A little-known fact is that Uber builds a lot of web-based applications, hundreds of them and counting, in fact. Many of them are internal apps for managing various aspects of the business while others are public facing.

A more well-known fact is that web technologies change quickly and best practices are constantly evolving. Providing a high quality framework with modern features to hundreds of web engineers while keeping up with the dynamic nature of the web platform has historically been a challenge.

To address this challenge, Uber’s Web Platform team built Fusion.js, an open source web framework that makes web development easier and produces lightweight, high-performing apps.



As web industry best practices evolved, Uber needed to revamp its aging monolithic web framework to something that addressed the challenges posed by the years-long accrual of technical debt. However, we also wanted to let engineers keep using the technologies they love (e.g., React, and Redux) while maintaining compatibility with Uber’s app health monitoring infrastructure.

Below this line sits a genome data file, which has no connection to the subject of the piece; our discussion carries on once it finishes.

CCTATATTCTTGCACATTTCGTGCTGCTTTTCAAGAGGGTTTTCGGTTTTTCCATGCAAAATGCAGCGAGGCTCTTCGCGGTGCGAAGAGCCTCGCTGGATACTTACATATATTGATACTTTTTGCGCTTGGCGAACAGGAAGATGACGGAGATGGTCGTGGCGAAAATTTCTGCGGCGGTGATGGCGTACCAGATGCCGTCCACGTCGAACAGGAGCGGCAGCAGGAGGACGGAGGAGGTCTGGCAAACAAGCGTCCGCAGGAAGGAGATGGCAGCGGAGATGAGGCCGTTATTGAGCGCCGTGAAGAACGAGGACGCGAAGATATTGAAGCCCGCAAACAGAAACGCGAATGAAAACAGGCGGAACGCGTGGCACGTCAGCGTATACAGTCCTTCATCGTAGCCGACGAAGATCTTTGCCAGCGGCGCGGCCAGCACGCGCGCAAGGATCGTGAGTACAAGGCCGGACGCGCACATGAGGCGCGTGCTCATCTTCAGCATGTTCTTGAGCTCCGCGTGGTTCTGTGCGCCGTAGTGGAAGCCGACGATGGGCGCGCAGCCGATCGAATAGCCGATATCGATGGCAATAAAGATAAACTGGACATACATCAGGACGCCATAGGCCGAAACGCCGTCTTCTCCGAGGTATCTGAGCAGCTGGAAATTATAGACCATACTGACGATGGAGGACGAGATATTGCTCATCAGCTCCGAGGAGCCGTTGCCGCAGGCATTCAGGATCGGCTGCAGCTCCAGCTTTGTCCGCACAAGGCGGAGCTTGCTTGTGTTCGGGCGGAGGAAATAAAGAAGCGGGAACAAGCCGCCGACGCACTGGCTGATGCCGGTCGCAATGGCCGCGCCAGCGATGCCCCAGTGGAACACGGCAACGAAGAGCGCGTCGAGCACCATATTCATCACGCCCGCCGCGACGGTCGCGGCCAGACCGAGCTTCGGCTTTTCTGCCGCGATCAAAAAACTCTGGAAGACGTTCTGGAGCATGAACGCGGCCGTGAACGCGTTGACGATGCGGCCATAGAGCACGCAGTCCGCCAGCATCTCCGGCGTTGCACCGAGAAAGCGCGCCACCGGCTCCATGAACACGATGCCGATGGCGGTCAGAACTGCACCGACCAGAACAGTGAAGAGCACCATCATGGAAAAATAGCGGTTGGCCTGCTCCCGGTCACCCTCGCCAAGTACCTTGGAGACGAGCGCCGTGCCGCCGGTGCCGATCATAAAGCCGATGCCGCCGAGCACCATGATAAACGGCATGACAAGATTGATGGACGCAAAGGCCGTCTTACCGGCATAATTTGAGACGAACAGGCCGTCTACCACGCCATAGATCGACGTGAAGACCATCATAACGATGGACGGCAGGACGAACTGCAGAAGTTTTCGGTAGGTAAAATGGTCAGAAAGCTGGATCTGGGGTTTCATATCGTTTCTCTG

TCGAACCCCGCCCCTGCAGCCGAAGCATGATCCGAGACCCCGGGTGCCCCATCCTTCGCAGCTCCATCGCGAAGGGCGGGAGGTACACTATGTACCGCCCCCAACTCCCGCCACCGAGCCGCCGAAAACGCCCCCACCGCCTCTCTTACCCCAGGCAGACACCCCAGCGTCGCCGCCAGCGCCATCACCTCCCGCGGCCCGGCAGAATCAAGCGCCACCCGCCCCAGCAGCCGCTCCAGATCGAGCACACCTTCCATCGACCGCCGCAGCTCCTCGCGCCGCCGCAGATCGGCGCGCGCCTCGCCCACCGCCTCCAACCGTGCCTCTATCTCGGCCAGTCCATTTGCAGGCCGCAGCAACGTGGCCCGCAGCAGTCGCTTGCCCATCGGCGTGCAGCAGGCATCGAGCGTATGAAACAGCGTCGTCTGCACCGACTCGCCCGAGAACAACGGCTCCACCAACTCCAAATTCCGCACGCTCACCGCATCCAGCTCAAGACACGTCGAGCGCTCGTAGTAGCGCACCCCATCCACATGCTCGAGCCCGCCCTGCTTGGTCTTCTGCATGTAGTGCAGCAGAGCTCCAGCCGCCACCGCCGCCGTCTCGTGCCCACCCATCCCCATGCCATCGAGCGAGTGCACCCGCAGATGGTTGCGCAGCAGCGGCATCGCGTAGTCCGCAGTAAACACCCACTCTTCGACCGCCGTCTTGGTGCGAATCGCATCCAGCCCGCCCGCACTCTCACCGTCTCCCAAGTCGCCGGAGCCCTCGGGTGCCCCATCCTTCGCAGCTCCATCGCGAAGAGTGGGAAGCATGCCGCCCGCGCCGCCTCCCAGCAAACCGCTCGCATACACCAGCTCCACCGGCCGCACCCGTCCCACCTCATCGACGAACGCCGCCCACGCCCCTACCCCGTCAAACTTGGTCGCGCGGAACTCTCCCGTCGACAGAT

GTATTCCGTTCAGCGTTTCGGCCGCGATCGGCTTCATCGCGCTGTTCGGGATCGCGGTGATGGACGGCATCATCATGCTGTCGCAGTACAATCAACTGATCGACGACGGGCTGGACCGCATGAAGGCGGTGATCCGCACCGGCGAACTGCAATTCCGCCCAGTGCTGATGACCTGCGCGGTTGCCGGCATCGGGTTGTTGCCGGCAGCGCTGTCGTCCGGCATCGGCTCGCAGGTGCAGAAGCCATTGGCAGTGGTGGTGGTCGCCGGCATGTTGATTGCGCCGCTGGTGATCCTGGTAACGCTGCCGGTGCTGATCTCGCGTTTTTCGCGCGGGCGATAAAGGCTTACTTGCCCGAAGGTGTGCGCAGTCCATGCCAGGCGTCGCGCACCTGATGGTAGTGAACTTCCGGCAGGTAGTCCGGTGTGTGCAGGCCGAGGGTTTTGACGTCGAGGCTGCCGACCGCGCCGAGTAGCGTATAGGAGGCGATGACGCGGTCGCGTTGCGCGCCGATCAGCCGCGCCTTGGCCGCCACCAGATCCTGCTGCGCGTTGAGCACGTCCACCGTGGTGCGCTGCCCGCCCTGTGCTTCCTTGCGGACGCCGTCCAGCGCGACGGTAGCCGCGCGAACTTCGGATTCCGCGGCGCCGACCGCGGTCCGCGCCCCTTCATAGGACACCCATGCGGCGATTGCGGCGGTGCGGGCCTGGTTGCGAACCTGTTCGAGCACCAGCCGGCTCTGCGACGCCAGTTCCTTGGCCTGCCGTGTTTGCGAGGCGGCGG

Specifically, we wanted the core framework to address the following pain points:

  • Complex configuration and required boilerplate of multiple tools needed for server-side rendering, code splitting, and hot module reloading
  • Lack of good abstractions for implementing and sharing features that involve different aspects of server-rendered React applications (i.e., spanning both server and client, dealing with serialization/hydration, server-client communication, etc.)
  • Brittleness resulting from tight coupling of code located in different places
  • Testing difficulties arising from side effects and singletons
  • Lack of flexibility of a monolithic framework